What Makes up Your Digital Estate?

What Makes up Your Digital Estate?

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Americans are creating online data at an alarming rate, and it is increasing exponentially. Each minute of the day, online users share roughly 2.5 million pieces of content on Facebook, Tweet 2.8 million times, post 2.2 million photos on Instagram, and swipe over 400,000 times on Tinder. On top of social media, people may use a combination of other online accounts – email, financial, blogs, photo-sharing, and online data storage services.

This adds up to a large amount of “digital property” or “digital assets” for most individuals. It should, therefore, seem commonplace to include a plan for your in a Last Will & Testament to ensure this sensitive data remains secure and is managed properly after one’s death. Otherwise, this data could be vulnerable to identity thieves and hackers who target the records of approximately 2.5 million deceased individuals a year.

What is Your Digital Estate?

A person’s digital estate is made up of all the information about themselves or created by themselves that exists in digital forms, either on the internet or on some sort of electronic storage device. This article will help you better understand the many different kinds of “digital assets” you might own.

Types of Digital Property

  • Personal digital property
  • Personal digital property with monetary value
  • Digital business property

Personal Digital Property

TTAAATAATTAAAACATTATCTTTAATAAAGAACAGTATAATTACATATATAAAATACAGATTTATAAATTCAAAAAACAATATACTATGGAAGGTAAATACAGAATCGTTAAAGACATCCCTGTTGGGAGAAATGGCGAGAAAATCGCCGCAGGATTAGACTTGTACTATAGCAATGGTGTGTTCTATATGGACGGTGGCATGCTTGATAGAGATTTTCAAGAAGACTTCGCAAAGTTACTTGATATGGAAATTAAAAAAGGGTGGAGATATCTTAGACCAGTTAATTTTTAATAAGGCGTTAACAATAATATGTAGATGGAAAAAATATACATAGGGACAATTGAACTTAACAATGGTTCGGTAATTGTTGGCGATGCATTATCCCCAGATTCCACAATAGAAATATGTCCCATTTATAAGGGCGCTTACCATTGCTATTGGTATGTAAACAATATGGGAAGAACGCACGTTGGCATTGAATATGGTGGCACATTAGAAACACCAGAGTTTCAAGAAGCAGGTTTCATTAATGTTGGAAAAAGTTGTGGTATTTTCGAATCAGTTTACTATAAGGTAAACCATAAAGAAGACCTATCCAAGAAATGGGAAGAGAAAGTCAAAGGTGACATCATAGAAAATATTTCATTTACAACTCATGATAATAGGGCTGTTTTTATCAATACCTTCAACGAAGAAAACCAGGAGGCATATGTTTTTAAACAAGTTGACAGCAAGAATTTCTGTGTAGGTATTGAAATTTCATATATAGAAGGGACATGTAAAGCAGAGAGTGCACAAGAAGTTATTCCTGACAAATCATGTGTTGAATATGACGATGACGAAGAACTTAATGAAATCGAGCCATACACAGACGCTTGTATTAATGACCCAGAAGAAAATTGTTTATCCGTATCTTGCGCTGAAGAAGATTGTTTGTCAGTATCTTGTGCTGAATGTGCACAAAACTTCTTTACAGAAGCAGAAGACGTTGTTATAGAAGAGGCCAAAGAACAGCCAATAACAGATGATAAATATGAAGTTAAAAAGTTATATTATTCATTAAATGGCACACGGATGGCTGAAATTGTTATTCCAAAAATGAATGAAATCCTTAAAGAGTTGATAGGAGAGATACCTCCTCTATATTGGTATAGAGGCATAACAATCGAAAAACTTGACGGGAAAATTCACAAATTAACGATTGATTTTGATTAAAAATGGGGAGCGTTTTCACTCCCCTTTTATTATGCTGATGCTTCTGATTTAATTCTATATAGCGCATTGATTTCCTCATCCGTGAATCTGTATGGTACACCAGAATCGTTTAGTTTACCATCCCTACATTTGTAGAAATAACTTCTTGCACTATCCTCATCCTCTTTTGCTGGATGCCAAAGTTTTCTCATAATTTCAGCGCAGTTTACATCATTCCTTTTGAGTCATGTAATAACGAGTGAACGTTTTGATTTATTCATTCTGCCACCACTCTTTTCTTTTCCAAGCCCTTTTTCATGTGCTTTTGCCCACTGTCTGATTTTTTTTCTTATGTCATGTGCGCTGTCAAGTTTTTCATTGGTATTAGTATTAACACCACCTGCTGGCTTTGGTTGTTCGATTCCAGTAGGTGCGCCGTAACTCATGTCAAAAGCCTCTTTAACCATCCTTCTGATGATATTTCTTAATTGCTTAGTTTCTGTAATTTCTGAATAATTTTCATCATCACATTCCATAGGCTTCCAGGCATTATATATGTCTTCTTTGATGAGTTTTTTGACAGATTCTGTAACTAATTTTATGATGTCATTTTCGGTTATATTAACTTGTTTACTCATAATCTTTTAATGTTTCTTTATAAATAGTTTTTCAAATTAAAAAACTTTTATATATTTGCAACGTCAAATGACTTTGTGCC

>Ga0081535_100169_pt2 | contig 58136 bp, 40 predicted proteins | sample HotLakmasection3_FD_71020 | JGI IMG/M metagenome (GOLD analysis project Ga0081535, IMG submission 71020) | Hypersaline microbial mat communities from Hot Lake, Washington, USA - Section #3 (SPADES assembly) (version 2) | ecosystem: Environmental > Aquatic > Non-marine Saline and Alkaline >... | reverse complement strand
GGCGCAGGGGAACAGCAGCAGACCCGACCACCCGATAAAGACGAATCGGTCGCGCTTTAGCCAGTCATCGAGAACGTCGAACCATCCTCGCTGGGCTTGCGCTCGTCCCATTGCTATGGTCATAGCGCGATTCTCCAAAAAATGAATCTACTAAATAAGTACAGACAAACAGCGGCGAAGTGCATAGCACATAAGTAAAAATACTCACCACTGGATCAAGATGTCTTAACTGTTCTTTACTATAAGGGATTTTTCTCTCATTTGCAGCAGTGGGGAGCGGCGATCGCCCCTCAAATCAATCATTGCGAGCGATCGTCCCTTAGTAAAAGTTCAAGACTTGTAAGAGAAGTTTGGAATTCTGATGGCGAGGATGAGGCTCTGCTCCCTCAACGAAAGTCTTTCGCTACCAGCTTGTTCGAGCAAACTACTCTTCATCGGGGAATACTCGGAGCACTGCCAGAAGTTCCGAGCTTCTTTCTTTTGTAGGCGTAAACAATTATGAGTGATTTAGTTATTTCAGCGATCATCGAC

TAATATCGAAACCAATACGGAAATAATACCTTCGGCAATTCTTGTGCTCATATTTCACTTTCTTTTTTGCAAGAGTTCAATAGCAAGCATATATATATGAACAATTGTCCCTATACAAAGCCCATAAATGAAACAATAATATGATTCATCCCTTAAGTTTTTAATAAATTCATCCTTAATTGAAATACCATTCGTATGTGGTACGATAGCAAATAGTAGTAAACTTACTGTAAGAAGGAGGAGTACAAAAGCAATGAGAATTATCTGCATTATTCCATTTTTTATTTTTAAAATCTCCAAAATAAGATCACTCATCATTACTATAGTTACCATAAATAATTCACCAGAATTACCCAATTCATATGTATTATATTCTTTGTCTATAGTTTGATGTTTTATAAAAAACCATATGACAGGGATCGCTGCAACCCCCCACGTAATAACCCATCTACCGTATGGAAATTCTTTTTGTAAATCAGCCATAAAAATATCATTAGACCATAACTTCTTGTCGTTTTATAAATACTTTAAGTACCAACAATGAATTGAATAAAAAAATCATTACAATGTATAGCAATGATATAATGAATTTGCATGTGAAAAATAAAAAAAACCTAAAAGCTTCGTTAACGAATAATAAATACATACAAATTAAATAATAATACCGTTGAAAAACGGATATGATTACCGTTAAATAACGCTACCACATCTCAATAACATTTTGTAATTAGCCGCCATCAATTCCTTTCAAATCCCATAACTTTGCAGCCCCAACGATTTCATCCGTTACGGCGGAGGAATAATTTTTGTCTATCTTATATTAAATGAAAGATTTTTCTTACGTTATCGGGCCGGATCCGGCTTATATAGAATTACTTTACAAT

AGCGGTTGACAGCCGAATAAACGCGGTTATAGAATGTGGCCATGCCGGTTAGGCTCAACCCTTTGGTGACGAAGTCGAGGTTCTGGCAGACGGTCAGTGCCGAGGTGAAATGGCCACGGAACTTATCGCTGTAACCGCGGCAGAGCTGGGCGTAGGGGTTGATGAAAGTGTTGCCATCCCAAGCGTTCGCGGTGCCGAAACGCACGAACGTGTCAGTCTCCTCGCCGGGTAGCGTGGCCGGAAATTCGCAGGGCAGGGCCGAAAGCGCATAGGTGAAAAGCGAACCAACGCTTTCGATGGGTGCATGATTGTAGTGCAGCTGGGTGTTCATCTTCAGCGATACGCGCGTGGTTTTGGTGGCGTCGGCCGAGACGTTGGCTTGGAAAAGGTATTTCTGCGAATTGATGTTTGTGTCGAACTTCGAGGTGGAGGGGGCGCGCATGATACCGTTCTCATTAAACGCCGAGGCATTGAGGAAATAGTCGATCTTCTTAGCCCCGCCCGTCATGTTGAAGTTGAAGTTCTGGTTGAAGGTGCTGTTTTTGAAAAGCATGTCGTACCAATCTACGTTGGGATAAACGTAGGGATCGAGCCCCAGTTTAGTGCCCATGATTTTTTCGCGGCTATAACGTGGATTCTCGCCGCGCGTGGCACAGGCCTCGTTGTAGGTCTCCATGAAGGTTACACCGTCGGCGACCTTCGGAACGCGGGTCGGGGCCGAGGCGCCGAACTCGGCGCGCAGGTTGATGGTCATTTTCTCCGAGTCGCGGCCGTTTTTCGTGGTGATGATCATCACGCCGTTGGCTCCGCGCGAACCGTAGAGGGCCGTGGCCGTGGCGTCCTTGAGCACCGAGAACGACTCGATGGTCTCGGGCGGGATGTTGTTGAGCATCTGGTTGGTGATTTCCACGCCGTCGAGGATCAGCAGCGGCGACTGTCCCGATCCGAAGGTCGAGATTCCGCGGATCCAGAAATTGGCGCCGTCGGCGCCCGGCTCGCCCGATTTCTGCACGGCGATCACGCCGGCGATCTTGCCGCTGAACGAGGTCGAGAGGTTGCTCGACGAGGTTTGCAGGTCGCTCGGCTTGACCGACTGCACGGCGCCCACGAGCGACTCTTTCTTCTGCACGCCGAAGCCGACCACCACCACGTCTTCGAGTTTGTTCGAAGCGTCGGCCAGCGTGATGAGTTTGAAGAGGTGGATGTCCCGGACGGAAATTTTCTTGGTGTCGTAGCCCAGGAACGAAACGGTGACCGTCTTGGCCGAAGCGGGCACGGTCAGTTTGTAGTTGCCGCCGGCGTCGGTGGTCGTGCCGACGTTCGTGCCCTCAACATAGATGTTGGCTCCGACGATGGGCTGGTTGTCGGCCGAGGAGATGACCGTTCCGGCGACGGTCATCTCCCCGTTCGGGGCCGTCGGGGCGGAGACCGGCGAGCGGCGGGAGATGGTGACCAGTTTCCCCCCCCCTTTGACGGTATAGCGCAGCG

Your personal digital property includes any information or data that you store electronically – online, on the cloud, or on external hardware. Examples include:

  • Computing hardware – computers, external hard drives, flash drives, tablets, smartphones, digital music players, digital cameras, and any other digital devices
  • Online accounts – email accounts, social media accounts, shopping accounts, photograph or video sharing platforms, video gaming accounts, online storage, websites or blogs you manage
  • Intellectual property – copyrighted materials and trademarked items

Personal Digital Property with Monetary Value

This is not completely separate from the list above, but includes digital property that brings in some sort of monetary value or generates revenue. Examples include:

  • Computing hardware – computers, external hard drives, flash drives, tablets, smartphones, digital music players, digital cameras, and any other digital devices of monetary value
  • Websites that generate revenue
  • Payment platforms – Paypal, Amazon Payments, Google Wallet, bank accounts, loyalty rewards programs, and accounts with credit balances in your favor

Digital Business Property

This includes digital property that is owned by a business organization, either your business or your employer. Examples include:

  • Online accounts registered to the business
  • Assets to sell on an online store – eBay, Etsy, Amazon, etc
  • Mailing lists, newsletter subscriptions, or email lists with the names of company clients
  • Client information and customer history

Other Digital Property to Manage



It is not just online data that you need to secure in order to keep your digital estate safe. There are numerous external hardware devices that can contain either valuable or sensitive data. Here are some examples and what content needs to be secured: